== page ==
Important Counters for Web Testing
During a test run, performance counters on the test client, and all Web servers should be monitored. Application Center Test will automatically monitor HTTP performance statistics during the test run, but performance counters must be explicitly configured before a test run.
Performance counter data is used to determine when a test client or Web server has reached its maximum CPU use. In cases where the performance bottleneck for the Web application is not the server CPU, performance counters will be the easiest way to determine where the bottleneck is occurring.
Some counters should be used in all tests (those shown in Bold type in the following lists), while others will only be helpful when trying to find less obvious sources of performance problems.
Performance counters on the ACT Clients
|Processor||% Processor Time/_Total||Processor use level on the test client.|
|Memory||Available Bytes||Amount of memory available on the test client.|
|Network Interface||Bytes Total/sec||Amount of network traffic traveling to and from the test client.|
Performance counters for Windows 2000 and IIS 5
Note that the following counters are for Microsoft Windows 2000, IIS 5, and Microsoft SQL Server 7.0. Other versions may use different counters.
Recording performance counters on the Web server will give information about what part of the web application is responsible for the performance decrease.
|Active Server Pages||Memory Allocated||The total amount of memory currently allocated by Active Server Pages. Compare this number to Memory:Available Bytes and Memory:Committed Bytes to determine what percentage ASP is using. A ratio of greater than 50% during the test would indicate a memory leak in a Server Side Object.|
|Active Server Pages||Request Errors/Sec||The number of errors per second, including connection errors, compile errors, and runtime errors. If this number is ever greater than 0, something is wrong with the test scripts, server configuration, or ASP scripts.|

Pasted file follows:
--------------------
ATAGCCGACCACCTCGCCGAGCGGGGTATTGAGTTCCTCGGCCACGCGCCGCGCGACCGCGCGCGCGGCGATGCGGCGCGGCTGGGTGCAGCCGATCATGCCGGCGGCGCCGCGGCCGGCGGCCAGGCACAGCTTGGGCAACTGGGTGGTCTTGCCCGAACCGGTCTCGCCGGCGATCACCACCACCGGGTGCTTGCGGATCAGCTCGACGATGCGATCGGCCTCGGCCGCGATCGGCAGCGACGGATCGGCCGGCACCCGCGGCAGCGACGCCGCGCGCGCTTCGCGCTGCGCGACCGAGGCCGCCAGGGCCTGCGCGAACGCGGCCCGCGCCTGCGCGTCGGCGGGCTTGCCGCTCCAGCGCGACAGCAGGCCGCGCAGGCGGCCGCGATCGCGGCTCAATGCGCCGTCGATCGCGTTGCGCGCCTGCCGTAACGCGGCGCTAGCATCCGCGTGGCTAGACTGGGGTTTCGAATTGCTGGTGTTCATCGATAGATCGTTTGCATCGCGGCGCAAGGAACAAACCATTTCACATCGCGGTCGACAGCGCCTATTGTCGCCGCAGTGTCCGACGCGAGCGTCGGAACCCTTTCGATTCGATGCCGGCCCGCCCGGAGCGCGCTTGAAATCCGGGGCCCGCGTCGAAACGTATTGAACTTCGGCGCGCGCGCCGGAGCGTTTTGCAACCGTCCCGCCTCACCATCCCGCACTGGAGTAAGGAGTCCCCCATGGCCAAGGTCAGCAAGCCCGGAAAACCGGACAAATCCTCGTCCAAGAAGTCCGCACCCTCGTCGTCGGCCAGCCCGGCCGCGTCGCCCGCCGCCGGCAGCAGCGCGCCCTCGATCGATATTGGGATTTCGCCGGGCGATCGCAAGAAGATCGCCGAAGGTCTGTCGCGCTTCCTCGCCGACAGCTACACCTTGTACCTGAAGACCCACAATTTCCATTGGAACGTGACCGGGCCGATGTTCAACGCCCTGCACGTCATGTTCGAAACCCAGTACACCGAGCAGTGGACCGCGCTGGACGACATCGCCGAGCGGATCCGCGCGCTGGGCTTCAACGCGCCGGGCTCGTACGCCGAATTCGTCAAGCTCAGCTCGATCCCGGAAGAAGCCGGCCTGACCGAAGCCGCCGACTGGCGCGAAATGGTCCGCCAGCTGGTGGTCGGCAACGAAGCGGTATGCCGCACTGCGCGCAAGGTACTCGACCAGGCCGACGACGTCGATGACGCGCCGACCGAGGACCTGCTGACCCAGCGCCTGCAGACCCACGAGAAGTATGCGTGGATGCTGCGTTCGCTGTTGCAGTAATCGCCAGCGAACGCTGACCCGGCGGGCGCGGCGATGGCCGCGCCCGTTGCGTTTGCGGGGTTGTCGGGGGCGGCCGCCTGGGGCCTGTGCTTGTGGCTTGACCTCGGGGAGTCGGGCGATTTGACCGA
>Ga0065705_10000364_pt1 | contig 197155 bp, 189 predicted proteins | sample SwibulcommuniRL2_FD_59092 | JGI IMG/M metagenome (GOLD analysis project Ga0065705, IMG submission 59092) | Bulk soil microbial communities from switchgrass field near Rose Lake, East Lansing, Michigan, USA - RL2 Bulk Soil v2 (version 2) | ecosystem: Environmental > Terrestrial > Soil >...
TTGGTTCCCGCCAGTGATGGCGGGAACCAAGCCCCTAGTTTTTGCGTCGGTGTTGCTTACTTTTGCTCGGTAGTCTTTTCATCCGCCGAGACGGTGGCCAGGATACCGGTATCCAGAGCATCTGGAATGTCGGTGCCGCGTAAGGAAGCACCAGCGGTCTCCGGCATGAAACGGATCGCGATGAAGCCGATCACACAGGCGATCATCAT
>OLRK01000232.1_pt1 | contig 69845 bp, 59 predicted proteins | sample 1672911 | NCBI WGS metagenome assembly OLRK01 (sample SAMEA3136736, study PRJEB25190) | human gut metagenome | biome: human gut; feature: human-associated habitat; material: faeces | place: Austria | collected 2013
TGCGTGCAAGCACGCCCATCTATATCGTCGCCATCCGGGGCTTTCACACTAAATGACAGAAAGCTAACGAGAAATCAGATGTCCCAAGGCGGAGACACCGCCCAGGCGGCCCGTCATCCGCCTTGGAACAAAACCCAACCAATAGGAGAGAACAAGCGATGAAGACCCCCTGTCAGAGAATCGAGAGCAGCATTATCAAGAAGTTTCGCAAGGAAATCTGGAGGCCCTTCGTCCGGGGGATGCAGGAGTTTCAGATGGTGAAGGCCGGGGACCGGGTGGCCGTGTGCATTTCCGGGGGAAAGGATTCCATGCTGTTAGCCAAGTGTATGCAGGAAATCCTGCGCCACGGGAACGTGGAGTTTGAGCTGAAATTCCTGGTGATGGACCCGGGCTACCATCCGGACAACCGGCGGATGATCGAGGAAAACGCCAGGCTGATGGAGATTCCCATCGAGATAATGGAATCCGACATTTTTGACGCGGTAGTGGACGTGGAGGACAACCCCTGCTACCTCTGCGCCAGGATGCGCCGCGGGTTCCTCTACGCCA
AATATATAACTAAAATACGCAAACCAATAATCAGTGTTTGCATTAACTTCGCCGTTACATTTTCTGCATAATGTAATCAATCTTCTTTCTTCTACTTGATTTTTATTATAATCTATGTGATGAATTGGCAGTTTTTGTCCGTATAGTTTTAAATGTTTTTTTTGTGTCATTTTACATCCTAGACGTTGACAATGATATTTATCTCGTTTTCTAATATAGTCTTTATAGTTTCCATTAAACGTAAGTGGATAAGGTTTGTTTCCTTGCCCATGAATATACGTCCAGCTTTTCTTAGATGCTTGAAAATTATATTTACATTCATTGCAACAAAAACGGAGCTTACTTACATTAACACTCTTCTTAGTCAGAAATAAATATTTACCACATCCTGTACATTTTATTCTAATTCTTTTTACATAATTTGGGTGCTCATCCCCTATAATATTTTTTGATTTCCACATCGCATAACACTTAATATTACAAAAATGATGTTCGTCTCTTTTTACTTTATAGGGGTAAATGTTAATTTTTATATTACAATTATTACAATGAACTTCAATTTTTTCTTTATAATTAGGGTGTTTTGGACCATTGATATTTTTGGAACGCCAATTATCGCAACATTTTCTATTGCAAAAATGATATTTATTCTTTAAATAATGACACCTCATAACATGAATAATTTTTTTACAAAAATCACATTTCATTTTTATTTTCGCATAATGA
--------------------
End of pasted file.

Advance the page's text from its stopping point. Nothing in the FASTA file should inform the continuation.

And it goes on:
|Active Server Pages||Requests Queued||This should remain close to 0. If it exceeds the IIS queue length, "Server too Busy" errors result.|
|Active Server Pages||Requests Rejected||If this number is often above 0, either the test load is too heavy or the server does not have sufficient resources.|
|Active Server Pages||Requests/Sec||ASP requests per second.|
|Internet Information Services Global||File Cache Flushes and File Cache Hits||These counters can be compared to see the ratio of hits to cache clean up. A flush occurs when a file is removed from the cache. These global counters provide some indication of the rate at which objects are being flushed from the cache. If flushes are occurring too slowly, memory is being wasted. You can modify this value by adjusting the ObjectCacheTTL, MemCacheSize, and MaxCacheFileSize registry settings. You can consult the Windows 2000 Resource Kit for more information.|
|Internet Information Services Global||File Cache Hits %||This displays the ratio of cache hits to total cache requests. It should be about 80% for sites with static pages.|
|Memory||Available Bytes||This is the amount of physical memory remaining and available for use. Each additional connection uses about 10 KB above the IIS base level of 2.5 MB.|
|Memory||Cache Bytes||Reveals the size of the cache used for static files. By default this is set to about 50% of available memory, but will decrease if the available memory decreases, thus decreasing system performance.|
|Memory||Page Faults/sec||This is the overall rate at which faulted pages are handled by the CPU. Page Faults/sec does not distinguish between soft and hard page faults, but they can be calculated. Memory: pages Input/sec is the number of pages read from disk to resolve hard page faults. Further, Memory: Page Reads/sec is the number of times the disk was read to resolve hard page faults. Compare these values against the Page Faults/sec to get a ratio. Sustained rates of 5 Page Reads/Sec probably indicate a memory shortage.|
|Memory||Pages/sec||If the server does not have enough memory to handle its workload, this number will be consistently high.|
|Memory||Pool Paged Bytes and Pool Nonpaged Bytes||Pools hold objects created and used by applications and the operating system. If the pools fill up, there may be a memory leak.|
|Network Interface||Bytes Total/sec||Comparing this value against the total available bandwidth should give a clear indication of a potential network bottleneck. As a general rule, try to keep the bytes/sec under 50% of the total available bandwidth.|